Thursday, 12 June 2014

10 places to get personal statement pointers

If a bit of personal statement inspiration is what you need, then look no further – here are the 10 best places to pick up more than a pointer or two!
  1. The UCAS website
    Start your planning at www.ucas.com/personalstatement. There are tips on how to get started and what to include. It also covers the technical aspects you need to bear in mind, such as the character count.
     
  2. Personal statement timeline
    Check out our personal statement timeline. It’s packed with advice on how to spread out the planning and writing stages so you’re not cramming at the last minute.
      
  3. Our blog
    A few years ago we asked uni admissions tutors to tell us what they’re looking for in the personal statement and the advice they shared has been so well received that it’s still our most popular blog post to date! Have a read of here.
     
  4. Teachers and tutors
    Speak to your teachers and tutors at school to find out from them what they think your strengths are – they might point out a few areas that you hadn’t even considered, but that are really relevant when it comes to showing that you’d be a dedicated and hard working undergraduate student.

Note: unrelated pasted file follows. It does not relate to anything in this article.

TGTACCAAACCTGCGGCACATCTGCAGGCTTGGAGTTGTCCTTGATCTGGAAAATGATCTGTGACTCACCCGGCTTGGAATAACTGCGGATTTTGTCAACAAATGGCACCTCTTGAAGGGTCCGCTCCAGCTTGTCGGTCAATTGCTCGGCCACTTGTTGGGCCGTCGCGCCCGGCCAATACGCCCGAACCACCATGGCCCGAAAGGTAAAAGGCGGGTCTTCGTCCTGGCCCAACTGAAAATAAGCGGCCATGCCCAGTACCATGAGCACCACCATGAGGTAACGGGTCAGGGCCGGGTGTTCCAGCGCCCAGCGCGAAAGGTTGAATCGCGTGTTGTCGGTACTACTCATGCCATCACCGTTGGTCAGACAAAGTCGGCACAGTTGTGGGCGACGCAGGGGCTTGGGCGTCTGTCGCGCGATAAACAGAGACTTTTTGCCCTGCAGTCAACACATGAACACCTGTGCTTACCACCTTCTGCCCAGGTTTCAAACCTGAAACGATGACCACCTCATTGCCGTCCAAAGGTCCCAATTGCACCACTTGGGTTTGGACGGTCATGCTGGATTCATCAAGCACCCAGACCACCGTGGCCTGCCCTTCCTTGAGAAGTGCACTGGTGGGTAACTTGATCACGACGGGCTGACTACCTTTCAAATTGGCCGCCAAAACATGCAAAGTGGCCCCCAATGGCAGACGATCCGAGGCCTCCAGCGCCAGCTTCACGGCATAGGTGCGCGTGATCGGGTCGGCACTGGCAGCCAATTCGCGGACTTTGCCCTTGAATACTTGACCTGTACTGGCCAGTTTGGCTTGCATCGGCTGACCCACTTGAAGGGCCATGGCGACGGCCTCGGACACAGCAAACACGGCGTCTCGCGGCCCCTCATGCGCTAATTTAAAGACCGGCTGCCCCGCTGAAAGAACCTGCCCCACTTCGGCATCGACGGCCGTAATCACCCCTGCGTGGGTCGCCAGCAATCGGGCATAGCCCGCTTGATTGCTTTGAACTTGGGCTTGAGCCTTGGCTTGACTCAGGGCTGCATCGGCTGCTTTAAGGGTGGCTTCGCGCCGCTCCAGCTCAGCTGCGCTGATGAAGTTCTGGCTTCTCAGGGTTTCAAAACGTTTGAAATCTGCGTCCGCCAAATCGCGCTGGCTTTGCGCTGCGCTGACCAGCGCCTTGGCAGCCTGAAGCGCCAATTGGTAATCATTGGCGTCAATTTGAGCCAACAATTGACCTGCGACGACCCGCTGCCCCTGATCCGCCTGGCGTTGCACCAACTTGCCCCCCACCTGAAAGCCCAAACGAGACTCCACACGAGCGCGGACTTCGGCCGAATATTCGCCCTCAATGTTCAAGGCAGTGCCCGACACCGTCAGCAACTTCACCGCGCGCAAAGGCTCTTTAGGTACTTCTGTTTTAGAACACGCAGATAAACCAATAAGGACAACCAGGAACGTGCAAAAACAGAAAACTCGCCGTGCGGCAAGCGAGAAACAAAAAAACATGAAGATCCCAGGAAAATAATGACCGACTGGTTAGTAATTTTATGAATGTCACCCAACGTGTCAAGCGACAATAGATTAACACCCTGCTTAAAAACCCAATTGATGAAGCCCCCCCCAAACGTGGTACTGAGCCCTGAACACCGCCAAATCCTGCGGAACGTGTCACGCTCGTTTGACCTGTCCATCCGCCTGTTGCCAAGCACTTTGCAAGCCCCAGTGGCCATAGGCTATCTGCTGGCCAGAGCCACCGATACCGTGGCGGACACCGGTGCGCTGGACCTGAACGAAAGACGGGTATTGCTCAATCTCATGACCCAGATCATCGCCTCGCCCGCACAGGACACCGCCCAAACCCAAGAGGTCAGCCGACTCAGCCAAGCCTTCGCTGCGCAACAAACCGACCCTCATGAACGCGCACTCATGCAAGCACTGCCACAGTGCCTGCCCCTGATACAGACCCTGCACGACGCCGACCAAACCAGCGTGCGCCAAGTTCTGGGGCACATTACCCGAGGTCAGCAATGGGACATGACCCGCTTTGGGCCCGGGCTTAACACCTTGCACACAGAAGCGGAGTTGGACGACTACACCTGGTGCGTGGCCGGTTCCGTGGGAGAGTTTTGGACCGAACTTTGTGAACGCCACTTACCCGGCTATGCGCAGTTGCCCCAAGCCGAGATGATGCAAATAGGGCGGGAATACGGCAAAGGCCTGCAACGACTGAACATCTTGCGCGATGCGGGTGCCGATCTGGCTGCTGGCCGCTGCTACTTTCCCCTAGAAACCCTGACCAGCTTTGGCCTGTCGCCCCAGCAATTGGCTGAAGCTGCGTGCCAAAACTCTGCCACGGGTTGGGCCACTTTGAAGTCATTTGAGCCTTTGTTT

5. Open days
    Open days are not only your chance to find out what a uni has to offer, but also to find out what they expect from their students. Take the opportunity to ask as many questions as you can - speak to course tutors to find out what they want to see in your personal statement, and what will make you stand out. Find out when open days are happening in our open days search.
     
  6. Students’ top tips
    No one knows more about the task at hand than your peers. We asked our Facebook fans who had already applied to uni for their personal statement top tips - here’s what they said:

  7. Sign up for UCAS newsletters
    If you’re thinking of applying to uni, sign up for our UCAS e-card monthly newsletters and get advice on everything you need to know, including personal statements, direct to your inbox.
     
  8. Personal statement mind map
    Although it might look a bit chaotic, this personal statement mind map is a great way to get your thoughts in order.

  9. Search for course details
    Every course you can apply for is listed in our search tool, together with entry requirements and a description of what it covers. Find the courses you’re interested in and try to match up your strengths and experiences to the course requirements.
     
  10. Friends and family
    Once you’ve got your personal statement drafted, try reading it aloud to people you trust. They’ll be able to offer fresh insight in to how your statement flows and any areas you might have missed.

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